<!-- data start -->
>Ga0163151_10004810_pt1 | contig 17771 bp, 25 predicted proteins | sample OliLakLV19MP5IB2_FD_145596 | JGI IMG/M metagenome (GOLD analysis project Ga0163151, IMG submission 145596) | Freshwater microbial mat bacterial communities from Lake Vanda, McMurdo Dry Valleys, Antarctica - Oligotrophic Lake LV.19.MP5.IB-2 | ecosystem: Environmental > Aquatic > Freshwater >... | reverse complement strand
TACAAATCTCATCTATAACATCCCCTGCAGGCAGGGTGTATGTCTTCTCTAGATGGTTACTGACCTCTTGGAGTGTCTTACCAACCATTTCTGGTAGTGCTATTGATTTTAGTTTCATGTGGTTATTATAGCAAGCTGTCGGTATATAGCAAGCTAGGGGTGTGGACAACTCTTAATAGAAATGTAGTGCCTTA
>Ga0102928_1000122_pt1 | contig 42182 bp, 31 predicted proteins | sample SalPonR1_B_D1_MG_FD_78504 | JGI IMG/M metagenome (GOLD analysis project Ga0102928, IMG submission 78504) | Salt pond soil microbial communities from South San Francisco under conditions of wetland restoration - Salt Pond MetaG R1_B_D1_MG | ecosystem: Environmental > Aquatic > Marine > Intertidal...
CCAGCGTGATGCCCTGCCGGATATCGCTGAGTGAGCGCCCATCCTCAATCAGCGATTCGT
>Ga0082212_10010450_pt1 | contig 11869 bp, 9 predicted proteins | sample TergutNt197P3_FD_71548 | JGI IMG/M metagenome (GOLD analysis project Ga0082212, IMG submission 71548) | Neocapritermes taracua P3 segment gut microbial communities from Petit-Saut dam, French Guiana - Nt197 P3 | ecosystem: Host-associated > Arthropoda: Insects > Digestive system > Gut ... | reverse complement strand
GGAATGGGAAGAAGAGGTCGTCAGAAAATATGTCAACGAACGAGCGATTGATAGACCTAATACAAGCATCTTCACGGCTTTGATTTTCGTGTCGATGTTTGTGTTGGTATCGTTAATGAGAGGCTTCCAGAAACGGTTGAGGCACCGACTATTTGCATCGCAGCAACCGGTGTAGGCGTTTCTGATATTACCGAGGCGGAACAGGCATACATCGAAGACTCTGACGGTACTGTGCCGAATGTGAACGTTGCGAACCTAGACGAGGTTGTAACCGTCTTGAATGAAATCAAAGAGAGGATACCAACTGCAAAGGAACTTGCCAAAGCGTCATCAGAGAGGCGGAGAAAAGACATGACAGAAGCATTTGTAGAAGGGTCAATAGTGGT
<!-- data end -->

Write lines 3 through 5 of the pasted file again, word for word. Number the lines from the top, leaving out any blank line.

>Ga0102928_1000122_pt1 | contig 42182 bp, 31 predicted proteins | sample SalPonR1_B_D1_MG_FD_78504 | JGI IMG/M metagenome (GOLD analysis project Ga0102928, IMG submission 78504) | Salt pond soil microbial communities from South San Francisco under conditions of wetland restoration - Salt Pond MetaG R1_B_D1_MG | ecosystem: Environmental > Aquatic > Marine > Intertidal...
CCAGCGTGATGCCCTGCCGGATATCGCTGAGTGAGCGCCCATCCTCAATCAGCGATTCGT
>Ga0082212_10010450_pt1 | contig 11869 bp, 9 predicted proteins | sample TergutNt197P3_FD_71548 | JGI IMG/M metagenome (GOLD analysis project Ga0082212, IMG submission 71548) | Neocapritermes taracua P3 segment gut microbial communities from Petit-Saut dam, French Guiana - Nt197 P3 | ecosystem: Host-associated > Arthropoda: Insects > Digestive system > Gut ... | reverse complement strand